The Greenists are on vacation. Please enjoy this recycled post.
If you live in the concrete and asphalt jungles of the United States, you’ve probably gotten used to the concept of heat islands without even realizing it. Cities are warmer than the surrounding countryside. When you live in the city, you probably don’t even realize that just a few miles away, the temperature is probably 5 degrees or so cooler. Cities absorb more of the heat of the sun than the surrounding areas and, as a result, retain that heat for longer. Of course this starts a nasty loop of a warmer city requiring more air conditioning, which is more inefficient because the city itself is just so hot. The question becomes: How do we get ourselves out of the mess that we’ve gotten ourselves into?
As with all sorts of environmental issues, the short answer is always stop doing the same things that we did that got us into this mess in the first place. Asphalt is a double-edged sword on the best of days. It’s not good for the environment to begin with, and once it’s there, it stabs us again by absorbing too much heat from the sun. Before you think this is just a problem for the city folks of the planet, take a long moment and look at your own roof. If your house was built to the standards of most homes in the United States, you’ll find that you have a nice coating of asphalt covering your roof to protect it. So most of us are all in the same sinking boat of oil dependence together on one front. Basically we are trapped in an oven, which is our own homes. So how do we get out of it?
Solutions to the problems are relatively simple. Asphalt is naturally a very dark color, giving it a very low Albedo (reflection coefficient) so instead of reflecting light (which includes energy in the infrared spectrum) it absorbs it instead. To give you a frame of reference, a square of fresh asphalt, compared to a square of grass, will absorb 6 times or more heat energy, leading to the five extra degrees of temperature change we discussed earlier.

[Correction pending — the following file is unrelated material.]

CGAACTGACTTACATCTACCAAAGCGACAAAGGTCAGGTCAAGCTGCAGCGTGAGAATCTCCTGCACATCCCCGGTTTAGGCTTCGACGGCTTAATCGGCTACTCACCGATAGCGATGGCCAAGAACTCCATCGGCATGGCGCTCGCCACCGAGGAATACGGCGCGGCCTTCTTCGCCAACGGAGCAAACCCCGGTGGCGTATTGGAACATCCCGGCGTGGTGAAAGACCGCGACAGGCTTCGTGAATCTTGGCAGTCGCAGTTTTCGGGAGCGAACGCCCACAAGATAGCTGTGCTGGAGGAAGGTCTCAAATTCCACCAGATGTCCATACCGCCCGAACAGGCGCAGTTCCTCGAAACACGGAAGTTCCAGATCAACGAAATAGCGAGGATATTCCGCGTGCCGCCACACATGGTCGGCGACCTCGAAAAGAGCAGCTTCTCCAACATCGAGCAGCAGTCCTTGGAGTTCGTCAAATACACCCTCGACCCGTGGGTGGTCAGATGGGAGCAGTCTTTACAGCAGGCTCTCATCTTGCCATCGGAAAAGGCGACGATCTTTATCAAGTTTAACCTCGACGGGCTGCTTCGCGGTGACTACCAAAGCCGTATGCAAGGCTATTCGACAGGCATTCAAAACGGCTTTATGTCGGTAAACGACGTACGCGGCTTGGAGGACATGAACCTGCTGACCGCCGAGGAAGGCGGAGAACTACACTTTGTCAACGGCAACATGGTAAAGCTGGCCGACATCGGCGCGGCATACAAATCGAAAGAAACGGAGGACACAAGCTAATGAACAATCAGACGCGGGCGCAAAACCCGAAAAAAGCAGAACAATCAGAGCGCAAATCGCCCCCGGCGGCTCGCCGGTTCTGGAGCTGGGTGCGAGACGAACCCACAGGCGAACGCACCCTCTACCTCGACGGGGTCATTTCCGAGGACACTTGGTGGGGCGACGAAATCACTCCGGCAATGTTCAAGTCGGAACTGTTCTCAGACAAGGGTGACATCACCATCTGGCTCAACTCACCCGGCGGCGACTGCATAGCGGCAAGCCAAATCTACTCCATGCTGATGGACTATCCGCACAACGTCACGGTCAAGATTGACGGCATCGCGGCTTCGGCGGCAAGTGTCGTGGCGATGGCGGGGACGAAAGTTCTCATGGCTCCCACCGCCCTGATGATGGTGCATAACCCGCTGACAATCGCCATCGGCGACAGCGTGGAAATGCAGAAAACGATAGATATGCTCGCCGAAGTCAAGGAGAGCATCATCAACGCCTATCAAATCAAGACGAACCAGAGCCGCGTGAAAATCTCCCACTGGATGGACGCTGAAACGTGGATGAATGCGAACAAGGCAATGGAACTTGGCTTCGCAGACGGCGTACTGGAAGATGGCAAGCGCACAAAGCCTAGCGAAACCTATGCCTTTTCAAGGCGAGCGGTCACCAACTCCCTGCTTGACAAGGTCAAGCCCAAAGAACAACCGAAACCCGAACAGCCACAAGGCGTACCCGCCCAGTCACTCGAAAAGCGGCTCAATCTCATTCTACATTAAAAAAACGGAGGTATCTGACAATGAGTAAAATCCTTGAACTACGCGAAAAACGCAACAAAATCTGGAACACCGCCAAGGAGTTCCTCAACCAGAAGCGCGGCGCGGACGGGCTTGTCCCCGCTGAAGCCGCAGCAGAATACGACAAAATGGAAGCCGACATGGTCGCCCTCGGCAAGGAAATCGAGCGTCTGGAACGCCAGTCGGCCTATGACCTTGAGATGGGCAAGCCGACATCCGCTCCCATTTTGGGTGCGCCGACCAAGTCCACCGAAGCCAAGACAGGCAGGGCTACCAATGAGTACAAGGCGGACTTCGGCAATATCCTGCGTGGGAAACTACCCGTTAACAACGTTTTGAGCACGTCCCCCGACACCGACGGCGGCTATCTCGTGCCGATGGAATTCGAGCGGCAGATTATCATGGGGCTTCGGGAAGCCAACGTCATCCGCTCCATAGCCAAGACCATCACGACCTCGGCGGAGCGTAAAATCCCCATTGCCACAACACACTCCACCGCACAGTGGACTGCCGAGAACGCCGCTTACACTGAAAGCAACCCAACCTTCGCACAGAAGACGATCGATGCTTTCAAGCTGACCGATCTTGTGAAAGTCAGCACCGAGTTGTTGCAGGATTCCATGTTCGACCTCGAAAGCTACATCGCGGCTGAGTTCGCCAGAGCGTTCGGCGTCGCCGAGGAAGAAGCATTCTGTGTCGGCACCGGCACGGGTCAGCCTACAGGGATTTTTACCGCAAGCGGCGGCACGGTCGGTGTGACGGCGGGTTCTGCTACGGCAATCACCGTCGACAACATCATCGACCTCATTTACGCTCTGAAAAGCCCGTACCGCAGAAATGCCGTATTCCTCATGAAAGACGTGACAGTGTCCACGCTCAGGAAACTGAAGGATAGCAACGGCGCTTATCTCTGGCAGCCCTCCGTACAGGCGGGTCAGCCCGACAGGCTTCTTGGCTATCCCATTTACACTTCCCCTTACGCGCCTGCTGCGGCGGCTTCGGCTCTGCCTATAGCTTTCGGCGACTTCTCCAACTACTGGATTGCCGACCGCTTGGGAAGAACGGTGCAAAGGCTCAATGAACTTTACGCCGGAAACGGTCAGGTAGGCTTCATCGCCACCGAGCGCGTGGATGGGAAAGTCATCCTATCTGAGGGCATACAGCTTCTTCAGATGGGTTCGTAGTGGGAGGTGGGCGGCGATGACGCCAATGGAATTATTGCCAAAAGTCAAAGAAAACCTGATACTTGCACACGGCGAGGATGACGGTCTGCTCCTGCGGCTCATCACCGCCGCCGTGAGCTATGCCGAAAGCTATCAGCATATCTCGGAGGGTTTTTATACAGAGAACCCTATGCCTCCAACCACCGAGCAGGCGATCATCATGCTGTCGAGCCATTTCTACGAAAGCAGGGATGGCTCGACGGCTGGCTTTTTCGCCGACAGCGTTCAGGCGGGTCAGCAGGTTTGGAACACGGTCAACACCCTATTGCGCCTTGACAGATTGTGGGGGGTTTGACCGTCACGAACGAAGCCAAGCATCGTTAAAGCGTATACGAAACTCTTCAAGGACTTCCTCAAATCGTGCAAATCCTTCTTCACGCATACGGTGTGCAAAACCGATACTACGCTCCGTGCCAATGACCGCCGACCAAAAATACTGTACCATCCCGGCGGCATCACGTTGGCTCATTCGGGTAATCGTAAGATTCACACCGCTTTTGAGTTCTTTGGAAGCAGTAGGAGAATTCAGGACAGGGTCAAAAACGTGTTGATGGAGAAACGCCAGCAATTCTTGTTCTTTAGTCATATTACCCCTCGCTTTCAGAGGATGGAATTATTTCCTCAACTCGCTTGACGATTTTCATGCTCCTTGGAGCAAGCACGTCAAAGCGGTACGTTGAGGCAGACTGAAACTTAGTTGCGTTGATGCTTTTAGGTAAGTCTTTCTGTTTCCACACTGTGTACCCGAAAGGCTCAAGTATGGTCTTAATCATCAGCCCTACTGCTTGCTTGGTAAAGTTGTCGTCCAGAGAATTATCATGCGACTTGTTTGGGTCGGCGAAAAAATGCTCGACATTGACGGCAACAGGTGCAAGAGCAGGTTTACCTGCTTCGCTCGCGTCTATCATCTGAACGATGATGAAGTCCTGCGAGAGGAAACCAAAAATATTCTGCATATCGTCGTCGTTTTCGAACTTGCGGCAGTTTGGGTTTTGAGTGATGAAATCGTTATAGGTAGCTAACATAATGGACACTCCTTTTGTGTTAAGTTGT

In an ideal world, you’d have a patch of grass on your roof instead of asphalt, and we call that choice the green roof movement. With this, people create an ecosystem on their roof so they can avoid the heat caused by the darker surface area, which also allows them to absorb water more efficiently to avoid some of the toxic runoff from their asphalt roof systems. It’s a good choice and usually it’s done with large roof systems on bigger buildings. At the more practical level for most of us is the move to much lighter colored roofs or replacing asphalt altogether and going to recycled aluminum roof systems instead. These systems can approach the same reflectivity as the green roofs while not requiring the kind of maintenance that the green roof might require.